Pacific Islands Forum Secretary General, Henry Puna has warned the geopolitical contestation and strategic manipulation in contested Blue Pacific are unsettling.

Speaking at the Carnegie-SPF 3rd annual Indo-Pacific Islands Dialogue in New York, Puna said the Blue Pacific continent is an increasingly contested space.

“Regional and national stability is critical to maintaining and protecting peace and security, prosperity, and the well-being of all Pacific peoples. If I’m honest we must realise that the strategic interest and attention we enjoy today, will not last forever. And we must capitalise on it in a manner that will ensure sustainable gains for our region and for our people, for decades to come.

“Our partnerships must be genuine and durable, and premised on understanding friendship, mutual benefit, and a collective ambition to achieve sustainable results,” said SG Puna.

He said that we live and exist in an increasingly polarised world — a world which continues to be dominated by the geopolitical tussle between two global superpowers.

“In the Pacific, we witnessed the introduction of foreign policy ideologies that seek to embed contrasting worldviews into our regional norms and standards. We see the strategic neglect of 10 years ago, being replaced by the proliferation of regional strategies and consortiums that serve to shape and influence engagement with and in our region — tantamount to, if I put it quite frankly, strategic manipulation.

“We see these points of external influence increasingly creep into all facets of our operations, both at the national and at the regional level.

“For far too long now, we have been regarded as mere dots or specks in the Great Pacific Ocean.

“We have had to contend with and manage the challenges of our geographical isolation, the tyranny of distance and the scarcity of resources in our island economies. But where we lacked individual endowment, we made up for in collective opportunities and resources,” SG Puna explained.

This for us has driven the development of the 2050 strategy for the blue Pacific continent, he said.

“For us, this is more than just a strategy. It is a political commitment to Pacific regionalism by 18 heads of state and governments throughout the Pacific region.

“It is a collective vision for our future and the future of our people. It sets the foundation for directing how and on what we will work together as a collective. As a blue Pacific continent. This is the blueprint that we will hold our partners to account for in measuring the value of your intervention in our region. It is the blueprint that will guide partnerships in our region.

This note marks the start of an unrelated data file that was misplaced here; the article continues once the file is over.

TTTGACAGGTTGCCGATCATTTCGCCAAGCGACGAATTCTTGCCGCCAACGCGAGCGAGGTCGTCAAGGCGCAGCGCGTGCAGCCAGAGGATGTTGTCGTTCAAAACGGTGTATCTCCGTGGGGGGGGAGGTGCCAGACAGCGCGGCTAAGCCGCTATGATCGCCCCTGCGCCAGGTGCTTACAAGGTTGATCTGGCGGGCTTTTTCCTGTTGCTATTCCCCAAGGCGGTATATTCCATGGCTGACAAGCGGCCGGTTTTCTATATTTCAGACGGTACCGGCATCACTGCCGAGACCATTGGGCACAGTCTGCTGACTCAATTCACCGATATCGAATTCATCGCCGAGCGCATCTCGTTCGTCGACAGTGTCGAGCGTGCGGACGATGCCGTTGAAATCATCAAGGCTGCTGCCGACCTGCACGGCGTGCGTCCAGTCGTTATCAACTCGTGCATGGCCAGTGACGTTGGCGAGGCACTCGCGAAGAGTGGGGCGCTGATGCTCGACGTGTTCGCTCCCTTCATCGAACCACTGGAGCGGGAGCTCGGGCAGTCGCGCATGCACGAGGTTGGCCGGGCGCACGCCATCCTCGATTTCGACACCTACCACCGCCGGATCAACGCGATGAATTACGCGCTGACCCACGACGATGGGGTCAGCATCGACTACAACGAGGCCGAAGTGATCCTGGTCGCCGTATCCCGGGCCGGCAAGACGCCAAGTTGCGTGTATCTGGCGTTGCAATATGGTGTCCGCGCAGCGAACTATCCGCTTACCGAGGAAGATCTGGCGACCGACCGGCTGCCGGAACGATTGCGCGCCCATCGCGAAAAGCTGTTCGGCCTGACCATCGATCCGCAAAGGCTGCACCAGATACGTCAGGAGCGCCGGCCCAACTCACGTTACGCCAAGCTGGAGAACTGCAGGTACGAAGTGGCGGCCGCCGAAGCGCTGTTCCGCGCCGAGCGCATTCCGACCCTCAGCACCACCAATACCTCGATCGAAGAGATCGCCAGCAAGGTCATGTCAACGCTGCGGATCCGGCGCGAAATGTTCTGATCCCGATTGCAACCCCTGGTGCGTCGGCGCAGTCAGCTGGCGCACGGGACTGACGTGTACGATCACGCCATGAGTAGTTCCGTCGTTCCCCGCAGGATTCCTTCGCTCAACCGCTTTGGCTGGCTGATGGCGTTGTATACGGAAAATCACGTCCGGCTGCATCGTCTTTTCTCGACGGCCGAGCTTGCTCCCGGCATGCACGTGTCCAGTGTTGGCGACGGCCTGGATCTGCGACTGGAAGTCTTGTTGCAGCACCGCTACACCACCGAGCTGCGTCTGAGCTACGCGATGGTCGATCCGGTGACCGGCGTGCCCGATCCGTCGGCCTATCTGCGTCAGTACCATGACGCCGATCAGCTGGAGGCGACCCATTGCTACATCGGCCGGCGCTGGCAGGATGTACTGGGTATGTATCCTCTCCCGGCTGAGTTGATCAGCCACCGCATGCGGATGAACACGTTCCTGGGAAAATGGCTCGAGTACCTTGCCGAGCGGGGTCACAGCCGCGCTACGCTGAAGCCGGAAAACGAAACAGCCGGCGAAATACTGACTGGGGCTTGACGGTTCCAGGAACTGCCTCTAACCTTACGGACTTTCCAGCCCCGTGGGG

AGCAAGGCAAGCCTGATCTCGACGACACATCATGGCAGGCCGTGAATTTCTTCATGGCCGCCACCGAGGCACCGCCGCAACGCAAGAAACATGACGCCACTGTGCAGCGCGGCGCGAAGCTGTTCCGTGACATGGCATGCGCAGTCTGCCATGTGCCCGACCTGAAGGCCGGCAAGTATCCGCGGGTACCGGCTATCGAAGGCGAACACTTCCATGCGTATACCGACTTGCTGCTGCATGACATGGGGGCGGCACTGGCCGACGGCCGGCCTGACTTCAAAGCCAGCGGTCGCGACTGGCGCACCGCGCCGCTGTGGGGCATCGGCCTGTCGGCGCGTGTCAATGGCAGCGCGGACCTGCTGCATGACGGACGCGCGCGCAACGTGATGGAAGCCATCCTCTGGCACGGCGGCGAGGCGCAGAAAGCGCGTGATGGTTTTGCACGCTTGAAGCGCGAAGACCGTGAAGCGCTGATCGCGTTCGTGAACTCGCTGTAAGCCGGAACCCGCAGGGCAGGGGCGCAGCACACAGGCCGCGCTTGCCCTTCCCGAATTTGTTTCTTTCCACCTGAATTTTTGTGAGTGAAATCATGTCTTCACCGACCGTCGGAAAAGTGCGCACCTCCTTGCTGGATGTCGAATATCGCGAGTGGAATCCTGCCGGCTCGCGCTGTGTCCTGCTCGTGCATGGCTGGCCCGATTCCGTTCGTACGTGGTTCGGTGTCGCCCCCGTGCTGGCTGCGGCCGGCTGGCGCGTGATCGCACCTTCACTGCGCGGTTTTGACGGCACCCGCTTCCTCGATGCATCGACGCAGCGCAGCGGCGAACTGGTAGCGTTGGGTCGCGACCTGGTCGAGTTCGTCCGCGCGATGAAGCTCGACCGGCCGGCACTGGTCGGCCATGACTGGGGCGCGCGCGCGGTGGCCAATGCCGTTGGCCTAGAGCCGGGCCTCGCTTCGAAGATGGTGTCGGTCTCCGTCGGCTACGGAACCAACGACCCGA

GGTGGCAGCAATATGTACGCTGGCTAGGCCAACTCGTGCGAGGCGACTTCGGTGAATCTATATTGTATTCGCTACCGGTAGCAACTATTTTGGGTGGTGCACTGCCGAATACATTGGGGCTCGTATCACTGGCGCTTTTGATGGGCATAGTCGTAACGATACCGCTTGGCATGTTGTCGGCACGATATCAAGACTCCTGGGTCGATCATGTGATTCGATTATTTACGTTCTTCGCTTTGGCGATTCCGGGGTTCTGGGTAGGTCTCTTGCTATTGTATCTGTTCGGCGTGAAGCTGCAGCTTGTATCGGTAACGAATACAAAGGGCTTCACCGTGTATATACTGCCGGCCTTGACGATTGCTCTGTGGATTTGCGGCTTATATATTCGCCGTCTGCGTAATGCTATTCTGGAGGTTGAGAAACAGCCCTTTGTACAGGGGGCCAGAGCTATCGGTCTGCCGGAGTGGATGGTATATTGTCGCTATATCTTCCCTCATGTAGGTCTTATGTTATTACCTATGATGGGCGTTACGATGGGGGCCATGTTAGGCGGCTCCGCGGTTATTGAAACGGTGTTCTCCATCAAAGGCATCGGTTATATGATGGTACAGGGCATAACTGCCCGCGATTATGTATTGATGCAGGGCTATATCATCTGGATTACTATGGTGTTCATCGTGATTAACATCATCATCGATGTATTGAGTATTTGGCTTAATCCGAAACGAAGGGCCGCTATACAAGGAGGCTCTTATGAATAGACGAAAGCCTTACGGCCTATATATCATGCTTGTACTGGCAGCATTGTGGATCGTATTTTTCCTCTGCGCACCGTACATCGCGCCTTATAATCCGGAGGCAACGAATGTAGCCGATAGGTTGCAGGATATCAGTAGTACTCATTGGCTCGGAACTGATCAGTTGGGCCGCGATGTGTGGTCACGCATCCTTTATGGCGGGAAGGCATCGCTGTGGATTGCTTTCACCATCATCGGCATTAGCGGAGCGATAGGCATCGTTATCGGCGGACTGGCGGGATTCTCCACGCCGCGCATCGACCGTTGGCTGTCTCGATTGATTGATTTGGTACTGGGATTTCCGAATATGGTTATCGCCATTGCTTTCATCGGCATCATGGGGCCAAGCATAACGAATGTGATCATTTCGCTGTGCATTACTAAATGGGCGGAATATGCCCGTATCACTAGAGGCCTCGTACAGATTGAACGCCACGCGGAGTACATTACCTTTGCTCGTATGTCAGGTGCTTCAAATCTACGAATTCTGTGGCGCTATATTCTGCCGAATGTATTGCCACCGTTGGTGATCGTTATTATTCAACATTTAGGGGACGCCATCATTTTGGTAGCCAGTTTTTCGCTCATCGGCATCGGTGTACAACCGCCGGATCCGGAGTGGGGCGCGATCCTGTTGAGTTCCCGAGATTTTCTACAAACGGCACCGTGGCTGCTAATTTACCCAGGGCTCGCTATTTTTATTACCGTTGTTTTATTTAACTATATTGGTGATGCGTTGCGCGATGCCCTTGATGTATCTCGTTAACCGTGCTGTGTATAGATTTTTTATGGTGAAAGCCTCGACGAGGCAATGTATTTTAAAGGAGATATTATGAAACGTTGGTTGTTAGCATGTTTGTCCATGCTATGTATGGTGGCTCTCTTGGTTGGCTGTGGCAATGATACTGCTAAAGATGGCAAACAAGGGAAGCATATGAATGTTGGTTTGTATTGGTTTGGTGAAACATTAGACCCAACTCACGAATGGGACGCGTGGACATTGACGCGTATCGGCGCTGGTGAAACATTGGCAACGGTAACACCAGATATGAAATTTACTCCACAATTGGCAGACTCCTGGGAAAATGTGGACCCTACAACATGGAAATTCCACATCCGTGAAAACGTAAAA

“The 2050 strategy is our guide to the future that we want to see, and the vision that we are working to achieve in response to the key challenges of our region in the 21st century, the primary one being the climate emergency. It takes into account our ongoing efforts to organise and position ourselves, so that we are operating from a position of strength in terms of progressing our own economic development goals. It recognises the ocean and our oceanic resources as being central to our future. It reaffirms the centrality of our Pacific people and their well-being as being the core driver of our aspirations and goals,” said Puna.

SG Puna recognised that we are currently in a time of contested strategic competition and emphasised the Pacific will only engage with any partner who is willing to work with the region.

“This contest that has catapulted the Pacific region to a platform of interest, more broadly. We, to many around us, represent an area of strategic interest. We hear of the Belt and Road Initiative on the one hand, and we hear of the Indo-Pacific framing on the other.

Often, we find ourselves navigating strategic maneuverings to lock us into a position on either issue. But our stance has been very clear. We will engage with any partner who is willing to work with us rather than around us,” Puna stressed.

“Indeed, this strategic interest has come with intense levels of engagement from external partners into the Pacific, both at the regional and national levels. But what we are seeing is a lot of engagement at all levels, but with little concrete actions and commitment. And this does nothing but further strain our already limited absorptive capacity.

Indeed, power dynamics and power plays are not and have never been a driver of our collective interest and advocacy as the region, he said

“Unlike the Indo-Pacific framing, the core focus of the blue Pacific continent represents our aspirations and our identity as the stewards of the blue Pacific. It has always been our right to determine our destiny as a region to define our goals and the future we want to see, and the preservation of our interests for our future generations.

The onus is on us to strategically capitalise on this and turn this interest into tangible outcomes for our people,” said SG Puna.